Callbacks offer a way to integrate various auxiliary tasks into the training loop. We offer built-in callbacks for some common tasks, such as

You can also write your own callbacks.

Experiment Tracking#

When you train a model, you want to monitor the progress of the training. If you don’t want to stay glued to the screen watching the training or evaluation loss change, you need to use an experiement tracking tool.

Using such a tool also brings a lot of other benefits, such as the ability to easily compare different experiements.

We currently offer integration with Weights and Biases through the WandBLogger. To use it, you must first download the wandb client and log into your account, which you can do with

pip install wandb
wandb login

Then, simply create the callback instance and pass it to the callbacks argument of the Tuner

from finetuner.tuner.callback import WandBLogger
from finetuner.tuner.pytorch import PytorchTuner

logger = WandBLogger()

tuner = PytorchTuner(..., callbacks=[logger])

You should then be able to see your training runs in wandb.


On long train jobs, you may want to periodically save the progress, so you can continue from this checkpoint later, if training gets interrupted. Or you may want to save the best model, so that you can use it after the training finishes. For these purposes, we offer TrainingCheckpoint and BestModelCheckpoint, respectively.

For the TrainingCheckpoint checkpoint, you would simply add it to callbacks. Later you could then load the tuner from the checkpoint, as in the example below

from finetuner.tuner.callback import TrainingCheckpoint
from finetuner.tuner.pytorch import PytorchTuner

checkpoint = TrainingCheckpoint('checkpoints')

tuner = PytorchTuner(..., callbacks=[checkpoint])

# Afterwards, load tuner from the saved theckpoint
TrainingCheckpoint.load(tuner, 'checkpoints/saved_model_epoch_10')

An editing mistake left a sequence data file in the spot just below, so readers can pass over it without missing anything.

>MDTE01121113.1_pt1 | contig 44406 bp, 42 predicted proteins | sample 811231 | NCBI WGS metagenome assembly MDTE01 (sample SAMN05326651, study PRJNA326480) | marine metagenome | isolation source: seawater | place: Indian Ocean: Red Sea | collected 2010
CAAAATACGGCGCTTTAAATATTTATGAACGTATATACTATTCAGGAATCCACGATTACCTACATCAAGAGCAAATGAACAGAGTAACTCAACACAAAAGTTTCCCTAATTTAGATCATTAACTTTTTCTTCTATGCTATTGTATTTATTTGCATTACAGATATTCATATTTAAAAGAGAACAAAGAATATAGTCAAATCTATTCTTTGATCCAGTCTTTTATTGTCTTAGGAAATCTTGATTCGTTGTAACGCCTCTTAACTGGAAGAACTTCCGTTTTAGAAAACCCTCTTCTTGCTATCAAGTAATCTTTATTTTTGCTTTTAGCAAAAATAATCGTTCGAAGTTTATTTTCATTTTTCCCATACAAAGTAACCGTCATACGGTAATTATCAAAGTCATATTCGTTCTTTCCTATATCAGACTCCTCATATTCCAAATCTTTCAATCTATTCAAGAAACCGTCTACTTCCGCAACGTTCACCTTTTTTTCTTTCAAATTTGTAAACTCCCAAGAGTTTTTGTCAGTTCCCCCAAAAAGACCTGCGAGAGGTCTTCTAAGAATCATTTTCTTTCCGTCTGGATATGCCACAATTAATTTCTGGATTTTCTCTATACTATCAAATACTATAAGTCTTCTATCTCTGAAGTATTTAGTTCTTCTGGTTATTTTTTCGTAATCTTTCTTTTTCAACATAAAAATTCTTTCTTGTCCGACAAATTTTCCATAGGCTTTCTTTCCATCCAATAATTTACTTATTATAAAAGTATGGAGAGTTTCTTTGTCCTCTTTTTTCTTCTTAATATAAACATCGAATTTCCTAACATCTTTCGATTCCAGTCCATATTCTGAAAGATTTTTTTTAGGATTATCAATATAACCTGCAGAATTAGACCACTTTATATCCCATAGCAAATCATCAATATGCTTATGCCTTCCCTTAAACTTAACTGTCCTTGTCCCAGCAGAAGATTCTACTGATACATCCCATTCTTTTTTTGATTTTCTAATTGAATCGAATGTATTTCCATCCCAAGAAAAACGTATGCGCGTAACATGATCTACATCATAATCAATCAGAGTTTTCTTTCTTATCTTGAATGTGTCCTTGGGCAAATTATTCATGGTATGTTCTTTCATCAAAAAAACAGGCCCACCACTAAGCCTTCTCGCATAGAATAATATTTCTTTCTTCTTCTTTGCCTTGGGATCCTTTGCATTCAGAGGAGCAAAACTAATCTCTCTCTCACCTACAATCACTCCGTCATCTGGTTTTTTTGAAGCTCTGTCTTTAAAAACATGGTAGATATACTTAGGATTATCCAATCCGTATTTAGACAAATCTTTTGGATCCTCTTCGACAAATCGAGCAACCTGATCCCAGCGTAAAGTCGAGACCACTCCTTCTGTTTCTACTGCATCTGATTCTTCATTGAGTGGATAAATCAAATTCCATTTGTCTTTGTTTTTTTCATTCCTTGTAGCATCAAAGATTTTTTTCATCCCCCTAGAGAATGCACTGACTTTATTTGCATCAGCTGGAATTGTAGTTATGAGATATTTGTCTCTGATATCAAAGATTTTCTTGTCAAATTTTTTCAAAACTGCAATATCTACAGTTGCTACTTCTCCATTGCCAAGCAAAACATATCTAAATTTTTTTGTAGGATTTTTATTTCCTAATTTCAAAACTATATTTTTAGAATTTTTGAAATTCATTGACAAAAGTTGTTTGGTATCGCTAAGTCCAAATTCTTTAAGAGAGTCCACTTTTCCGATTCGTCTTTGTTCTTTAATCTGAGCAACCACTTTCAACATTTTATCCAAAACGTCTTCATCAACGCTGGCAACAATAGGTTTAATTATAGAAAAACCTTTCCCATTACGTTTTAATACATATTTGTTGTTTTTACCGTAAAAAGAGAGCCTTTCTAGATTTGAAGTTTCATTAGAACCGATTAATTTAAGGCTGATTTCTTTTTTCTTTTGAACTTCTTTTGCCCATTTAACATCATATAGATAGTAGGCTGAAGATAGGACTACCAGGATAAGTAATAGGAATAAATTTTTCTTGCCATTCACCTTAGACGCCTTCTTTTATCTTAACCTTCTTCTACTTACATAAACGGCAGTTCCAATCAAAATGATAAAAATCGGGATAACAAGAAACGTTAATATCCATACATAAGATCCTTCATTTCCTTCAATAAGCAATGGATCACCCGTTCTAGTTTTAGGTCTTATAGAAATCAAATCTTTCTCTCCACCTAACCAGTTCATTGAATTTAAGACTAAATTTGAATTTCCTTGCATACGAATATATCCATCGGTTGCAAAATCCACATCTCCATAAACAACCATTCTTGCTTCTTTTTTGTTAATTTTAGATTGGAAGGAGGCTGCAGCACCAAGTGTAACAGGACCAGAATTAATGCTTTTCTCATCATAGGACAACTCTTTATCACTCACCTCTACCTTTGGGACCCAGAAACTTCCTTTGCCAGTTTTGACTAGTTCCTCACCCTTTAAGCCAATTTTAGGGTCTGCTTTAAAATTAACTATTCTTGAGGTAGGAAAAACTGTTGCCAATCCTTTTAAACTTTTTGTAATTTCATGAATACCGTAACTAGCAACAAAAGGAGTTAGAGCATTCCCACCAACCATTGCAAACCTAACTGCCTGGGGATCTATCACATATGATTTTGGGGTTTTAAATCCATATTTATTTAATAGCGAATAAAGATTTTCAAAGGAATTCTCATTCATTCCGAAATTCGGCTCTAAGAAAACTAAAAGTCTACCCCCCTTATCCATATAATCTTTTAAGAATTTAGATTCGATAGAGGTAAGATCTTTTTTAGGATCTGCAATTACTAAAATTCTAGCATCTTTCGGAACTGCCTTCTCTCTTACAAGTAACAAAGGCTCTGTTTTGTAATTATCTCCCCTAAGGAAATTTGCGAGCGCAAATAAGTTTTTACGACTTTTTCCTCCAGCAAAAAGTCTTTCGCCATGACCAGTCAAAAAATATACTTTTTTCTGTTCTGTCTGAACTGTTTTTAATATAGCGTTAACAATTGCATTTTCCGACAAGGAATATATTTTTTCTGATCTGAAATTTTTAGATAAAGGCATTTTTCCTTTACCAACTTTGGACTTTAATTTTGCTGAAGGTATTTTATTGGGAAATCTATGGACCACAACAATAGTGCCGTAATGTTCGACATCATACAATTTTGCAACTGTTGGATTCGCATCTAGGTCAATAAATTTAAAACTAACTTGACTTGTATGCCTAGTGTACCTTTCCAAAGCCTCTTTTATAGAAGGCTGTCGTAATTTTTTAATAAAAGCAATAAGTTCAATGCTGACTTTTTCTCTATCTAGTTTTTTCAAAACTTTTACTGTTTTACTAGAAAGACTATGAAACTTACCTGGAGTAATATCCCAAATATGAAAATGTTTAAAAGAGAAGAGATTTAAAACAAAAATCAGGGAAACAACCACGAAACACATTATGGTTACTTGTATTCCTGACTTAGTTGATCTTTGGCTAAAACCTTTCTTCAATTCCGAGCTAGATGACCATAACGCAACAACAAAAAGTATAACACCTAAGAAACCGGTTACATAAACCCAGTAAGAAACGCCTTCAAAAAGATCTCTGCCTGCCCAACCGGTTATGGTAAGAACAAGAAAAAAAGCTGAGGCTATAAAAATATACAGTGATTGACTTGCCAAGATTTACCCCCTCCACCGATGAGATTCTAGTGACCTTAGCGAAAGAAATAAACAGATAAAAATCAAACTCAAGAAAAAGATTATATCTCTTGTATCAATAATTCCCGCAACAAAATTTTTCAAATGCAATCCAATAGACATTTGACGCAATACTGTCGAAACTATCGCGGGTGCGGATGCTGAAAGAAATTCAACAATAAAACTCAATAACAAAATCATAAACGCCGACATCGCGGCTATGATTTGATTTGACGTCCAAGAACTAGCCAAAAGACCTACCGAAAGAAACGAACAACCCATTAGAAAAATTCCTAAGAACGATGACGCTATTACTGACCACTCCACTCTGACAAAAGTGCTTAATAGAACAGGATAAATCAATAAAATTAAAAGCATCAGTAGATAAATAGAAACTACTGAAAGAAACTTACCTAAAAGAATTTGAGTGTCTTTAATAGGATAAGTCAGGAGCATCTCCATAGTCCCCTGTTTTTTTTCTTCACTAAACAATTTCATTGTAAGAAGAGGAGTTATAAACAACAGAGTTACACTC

For the BestModelCheckpoint, you would also add it to callbacks, and later you could load the model from it.

from finetuner.tuner.callback import BestModelCheckpoint
from finetuner.tuner.pytorch import PytorchTuner

checkpoint = BestModelCheckpoint('checkpoints')

tuner = PytorchTuner(..., callbacks=[checkpoint])

# Afterwards, load model from the saved theckpoint
BestModelCheckpoint.load_model(tuner, 'checkpoints/best_model_val_loss')


See the Evaluation section.

Custom callbacks#

If the existing callbacks don’t provide the functionality you need, you can easily write your own.

To do that, you should subclass BaseCallback, and override the on_* methods that you need. Each method will get a tuner object as an argument - this gives you access to its .state attribute, which is a TunerState object, and contains useful information on the current training run.

Here’s a simple example of a callback that times each training epoch, and prints the elapsed time at the end.

from time import perf_counter

from finetuner.tuner.callback import BaseCallback

class TimerCallback(BaseCallback):
    """A simple callback that times the epoch and prints elapsed time"""

    def on_epoch_begin(self, tuner: 'BaseTuner'):
        Called at the start of an epoch.

        self.time_start = perf_counter()

    def on_epoch_end(self, tuner: 'BaseTuner'):
        Called at the end of an epoch, after both training and validation (or just
        training if no validaton is provided).

        total_time = perf_counter() - self.time_start
        print(f'Epoch {tuner.state.epoch} took {total_time:.2f} seconds')